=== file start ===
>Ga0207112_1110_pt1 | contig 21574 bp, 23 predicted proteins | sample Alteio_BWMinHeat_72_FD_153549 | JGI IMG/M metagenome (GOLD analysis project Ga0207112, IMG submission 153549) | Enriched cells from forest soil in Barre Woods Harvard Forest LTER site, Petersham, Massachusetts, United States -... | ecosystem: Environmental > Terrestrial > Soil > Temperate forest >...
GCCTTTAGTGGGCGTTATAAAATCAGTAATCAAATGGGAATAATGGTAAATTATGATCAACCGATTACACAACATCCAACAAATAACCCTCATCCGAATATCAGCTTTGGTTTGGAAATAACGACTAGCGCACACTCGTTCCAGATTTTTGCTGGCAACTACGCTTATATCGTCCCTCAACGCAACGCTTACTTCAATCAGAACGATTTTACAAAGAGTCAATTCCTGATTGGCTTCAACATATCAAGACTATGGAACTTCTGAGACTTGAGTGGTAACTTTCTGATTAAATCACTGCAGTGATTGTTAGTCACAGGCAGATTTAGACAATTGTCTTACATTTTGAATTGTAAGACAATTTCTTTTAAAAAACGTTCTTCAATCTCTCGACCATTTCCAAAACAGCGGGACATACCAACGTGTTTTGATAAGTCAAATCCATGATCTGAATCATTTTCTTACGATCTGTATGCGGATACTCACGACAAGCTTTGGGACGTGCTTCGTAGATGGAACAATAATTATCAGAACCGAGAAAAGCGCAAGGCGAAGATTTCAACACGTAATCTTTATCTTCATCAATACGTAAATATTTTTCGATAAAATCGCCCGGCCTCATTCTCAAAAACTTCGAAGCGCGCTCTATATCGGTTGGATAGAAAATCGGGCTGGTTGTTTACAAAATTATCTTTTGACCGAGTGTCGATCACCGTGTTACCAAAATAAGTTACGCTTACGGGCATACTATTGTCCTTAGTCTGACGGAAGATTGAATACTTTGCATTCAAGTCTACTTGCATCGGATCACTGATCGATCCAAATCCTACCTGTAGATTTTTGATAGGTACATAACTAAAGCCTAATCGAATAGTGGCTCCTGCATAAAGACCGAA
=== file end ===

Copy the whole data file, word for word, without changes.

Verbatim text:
>Ga0207112_1110_pt1 | contig 21574 bp, 23 predicted proteins | sample Alteio_BWMinHeat_72_FD_153549 | JGI IMG/M metagenome (GOLD analysis project Ga0207112, IMG submission 153549) | Enriched cells from forest soil in Barre Woods Harvard Forest LTER site, Petersham, Massachusetts, United States -... | ecosystem: Environmental > Terrestrial > Soil > Temperate forest >...
GCCTTTAGTGGGCGTTATAAAATCAGTAATCAAATGGGAATAATGGTAAATTATGATCAACCGATTACACAACATCCAACAAATAACCCTCATCCGAATATCAGCTTTGGTTTGGAAATAACGACTAGCGCACACTCGTTCCAGATTTTTGCTGGCAACTACGCTTATATCGTCCCTCAACGCAACGCTTACTTCAATCAGAACGATTTTACAAAGAGTCAATTCCTGATTGGCTTCAACATATCAAGACTATGGAACTTCTGAGACTTGAGTGGTAACTTTCTGATTAAATCACTGCAGTGATTGTTAGTCACAGGCAGATTTAGACAATTGTCTTACATTTTGAATTGTAAGACAATTTCTTTTAAAAAACGTTCTTCAATCTCTCGACCATTTCCAAAACAGCGGGACATACCAACGTGTTTTGATAAGTCAAATCCATGATCTGAATCATTTTCTTACGATCTGTATGCGGATACTCACGACAAGCTTTGGGACGTGCTTCGTAGATGGAACAATAATTATCAGAACCGAGAAAAGCGCAAGGCGAAGATTTCAACACGTAATCTTTATCTTCATCAATACGTAAATATTTTTCGATAAAATCGCCCGGCCTCATTCTCAAAAACTTCGAAGCGCGCTCTATATCGGTTGGATAGAAAATCGGGCTGGTTGTTTACAAAATTATCTTTTGACCGAGTGTCGATCACCGTGTTACCAAAATAAGTTACGCTTACGGGCATACTATTGTCCTTAGTCTGACGGAAGATTGAATACTTTGCATTCAAGTCTACTTGCATCGGATCACTGATCGATCCAAATCCTACCTGTAGATTTTTGATAGGTACATAACTAAAGCCTAATCGAATAGTGGCTCCTGCATAAAGACCGAA